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Old 02-12-2007, 01:51 PM
 
237 posts, read 933,242 times
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Now that we are moving after only owning our home for 6 months, can someone tell me how the capital gains tax will work? The move is job related but I'm not sure if that gets us out of paying capital gains all together or just lowers the tax we have to pay. This is assuming we make ANY money on selling this house Are Realtor commissions deductible???
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Old 02-12-2007, 02:08 PM
 
5,358 posts, read 15,048,880 times
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We started our taxes the other day and I remember a question asking if we had lived in our house for 2 years or more. We use TurboTax, so I'm not sure what goes on behind the user interface when you answer "yes" or "no" to that question. I do know that we answered "yes" and in the end we didn't owe any taxes on our home sale. I'd recommend getting on the IRS web site and looking up the IRS form that addresses home sales.
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Old 02-12-2007, 02:33 PM
 
Location: Willow Spring, North Carolina
473 posts, read 1,566,858 times
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Typically a home has to be your primary residence for 2 yrs. My parents are going thru this now. They had 2 homes in NJ.. one was primary , one was the "shore house". They sold their primary and bought a home in NC. BUT now the NC house is secondary and the "shore house" is primary and must be that way for 2 yrs before they sell it and make NC the primary home. Am I confusing you yet?

My parents CAN sell the other NJ house now if they so choose but they will lose a lot based on the profit they will make on it. That bring us to another question.... does it matter what size profit you are making ???? I know typically if you "make" any profit from a house sale of over $500K (that would be nice) then you are taxed on it. That pretty much excludes most of us LOL

I hope I helped you a tad. Speak to an accountant more on this for better info.

Linda
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Old 02-12-2007, 04:02 PM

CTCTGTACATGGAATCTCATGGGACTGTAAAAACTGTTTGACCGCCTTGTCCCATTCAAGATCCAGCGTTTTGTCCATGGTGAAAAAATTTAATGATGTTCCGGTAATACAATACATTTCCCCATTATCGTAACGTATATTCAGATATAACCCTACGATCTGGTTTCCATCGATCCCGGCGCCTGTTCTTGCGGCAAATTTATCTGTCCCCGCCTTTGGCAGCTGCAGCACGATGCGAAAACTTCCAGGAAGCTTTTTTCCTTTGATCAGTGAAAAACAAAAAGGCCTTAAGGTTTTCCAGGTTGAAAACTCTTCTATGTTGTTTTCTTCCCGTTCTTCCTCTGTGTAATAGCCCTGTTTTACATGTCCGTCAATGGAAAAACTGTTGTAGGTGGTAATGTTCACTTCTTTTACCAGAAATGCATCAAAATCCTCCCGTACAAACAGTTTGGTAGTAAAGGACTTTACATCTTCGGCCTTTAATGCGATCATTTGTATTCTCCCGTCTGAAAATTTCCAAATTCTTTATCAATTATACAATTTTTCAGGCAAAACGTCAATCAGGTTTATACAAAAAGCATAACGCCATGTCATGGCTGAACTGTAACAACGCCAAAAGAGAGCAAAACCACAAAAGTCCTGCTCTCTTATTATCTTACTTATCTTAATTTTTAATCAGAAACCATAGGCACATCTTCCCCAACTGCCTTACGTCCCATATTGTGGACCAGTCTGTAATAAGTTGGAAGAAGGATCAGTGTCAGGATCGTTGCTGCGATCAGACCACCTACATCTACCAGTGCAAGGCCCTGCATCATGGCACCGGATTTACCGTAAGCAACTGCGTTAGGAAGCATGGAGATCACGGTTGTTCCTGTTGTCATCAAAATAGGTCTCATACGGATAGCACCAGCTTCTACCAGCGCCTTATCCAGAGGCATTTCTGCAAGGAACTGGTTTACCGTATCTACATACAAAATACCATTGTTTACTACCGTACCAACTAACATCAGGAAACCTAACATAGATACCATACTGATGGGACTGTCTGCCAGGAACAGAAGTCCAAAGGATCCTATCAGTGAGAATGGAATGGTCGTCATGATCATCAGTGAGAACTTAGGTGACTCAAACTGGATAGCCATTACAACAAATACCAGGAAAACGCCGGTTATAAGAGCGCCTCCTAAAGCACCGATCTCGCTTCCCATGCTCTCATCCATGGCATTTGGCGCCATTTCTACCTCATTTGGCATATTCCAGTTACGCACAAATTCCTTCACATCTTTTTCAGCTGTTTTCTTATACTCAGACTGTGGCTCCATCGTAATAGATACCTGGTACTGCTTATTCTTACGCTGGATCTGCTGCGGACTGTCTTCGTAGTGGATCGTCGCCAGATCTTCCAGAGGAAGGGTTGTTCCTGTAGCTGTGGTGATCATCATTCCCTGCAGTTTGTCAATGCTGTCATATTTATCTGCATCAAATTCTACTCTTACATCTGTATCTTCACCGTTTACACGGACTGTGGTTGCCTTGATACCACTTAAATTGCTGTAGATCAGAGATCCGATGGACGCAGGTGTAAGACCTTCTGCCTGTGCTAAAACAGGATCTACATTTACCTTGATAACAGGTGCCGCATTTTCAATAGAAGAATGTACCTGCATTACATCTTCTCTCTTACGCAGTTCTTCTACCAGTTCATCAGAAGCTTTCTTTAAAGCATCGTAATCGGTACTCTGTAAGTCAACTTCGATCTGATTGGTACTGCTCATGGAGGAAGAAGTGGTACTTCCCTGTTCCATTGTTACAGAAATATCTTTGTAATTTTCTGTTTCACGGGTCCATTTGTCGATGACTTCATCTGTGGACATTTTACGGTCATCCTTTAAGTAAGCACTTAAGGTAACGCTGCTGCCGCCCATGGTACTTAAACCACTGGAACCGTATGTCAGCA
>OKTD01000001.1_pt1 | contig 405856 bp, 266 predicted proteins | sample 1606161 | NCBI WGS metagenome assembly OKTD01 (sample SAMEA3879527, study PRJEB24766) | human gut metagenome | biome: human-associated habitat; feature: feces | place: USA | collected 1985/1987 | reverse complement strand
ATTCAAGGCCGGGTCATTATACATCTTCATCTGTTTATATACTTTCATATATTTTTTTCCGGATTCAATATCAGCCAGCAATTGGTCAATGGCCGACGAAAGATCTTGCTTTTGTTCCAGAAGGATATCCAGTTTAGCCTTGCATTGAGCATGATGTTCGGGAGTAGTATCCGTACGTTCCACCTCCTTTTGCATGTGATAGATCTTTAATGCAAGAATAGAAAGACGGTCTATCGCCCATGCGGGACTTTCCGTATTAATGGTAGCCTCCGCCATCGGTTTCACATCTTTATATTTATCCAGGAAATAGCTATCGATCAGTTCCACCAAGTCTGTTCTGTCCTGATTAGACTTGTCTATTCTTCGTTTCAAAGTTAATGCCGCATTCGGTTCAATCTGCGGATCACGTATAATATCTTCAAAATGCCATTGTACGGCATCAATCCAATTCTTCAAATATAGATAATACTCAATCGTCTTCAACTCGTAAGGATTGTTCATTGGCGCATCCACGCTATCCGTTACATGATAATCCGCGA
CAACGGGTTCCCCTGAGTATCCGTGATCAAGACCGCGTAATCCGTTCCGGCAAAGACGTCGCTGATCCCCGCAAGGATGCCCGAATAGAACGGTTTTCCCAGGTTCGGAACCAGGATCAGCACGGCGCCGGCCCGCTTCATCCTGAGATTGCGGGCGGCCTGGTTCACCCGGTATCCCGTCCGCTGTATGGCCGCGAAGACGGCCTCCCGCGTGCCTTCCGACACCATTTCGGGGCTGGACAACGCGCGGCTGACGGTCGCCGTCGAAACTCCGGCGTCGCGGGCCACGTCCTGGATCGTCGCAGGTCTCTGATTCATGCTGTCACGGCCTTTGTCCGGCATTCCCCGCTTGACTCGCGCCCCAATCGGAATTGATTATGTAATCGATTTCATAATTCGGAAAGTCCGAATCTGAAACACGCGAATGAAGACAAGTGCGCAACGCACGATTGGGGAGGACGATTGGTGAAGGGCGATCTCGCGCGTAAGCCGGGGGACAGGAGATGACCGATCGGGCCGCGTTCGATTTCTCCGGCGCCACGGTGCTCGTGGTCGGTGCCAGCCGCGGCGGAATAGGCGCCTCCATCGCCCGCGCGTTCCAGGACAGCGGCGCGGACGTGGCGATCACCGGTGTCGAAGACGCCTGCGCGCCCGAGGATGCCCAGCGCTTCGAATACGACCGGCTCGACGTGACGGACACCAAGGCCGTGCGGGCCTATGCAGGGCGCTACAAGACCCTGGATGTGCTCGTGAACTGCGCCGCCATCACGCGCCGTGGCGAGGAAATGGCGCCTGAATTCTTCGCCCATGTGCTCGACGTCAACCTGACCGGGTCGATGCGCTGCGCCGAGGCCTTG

3,155 posts, read 9,579,487 times
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As I understand, if it is a job transfer then you do not have to pay capital gains (according to my Oregon Accountant). But if the job move is voluntarily, you leave a company for a new job then you "might" have to pay Capital Gains. (She's research that might for me right now... because we are in the might category.) You have to have lived in your home as a primary residence for at least 2 of the last 5 years.

The thing that gets me w/ capital gains is that in our case, basically the money we will be getting out of this house is the equity that we earned on the previous house where we lived for 6 years.

Someone on this board posted a really good link to a CG Caculator. Maybe do a search because I've lost that link.

BTW, if you think you will be moving back to NC in the next few years you could rent your NC house. As long as you live in it for 2 of the last 5 years then you do not pay CG. But most people don't have that sort of job crystal ball. With the way careers are these day, I really think CG gets middle class folks more than anyone else. (Ok, enough of my vent.)

Good Luck!!
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Old 02-12-2007, 04:12 PM
 
Location: Portland, Oregon
5,076 posts, read 7,037,094 times
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Quote:
Originally Posted by PDXmom View Post

Someone on this board posted a really good link to a CG Caculator. Maybe do a search because I've lost that link.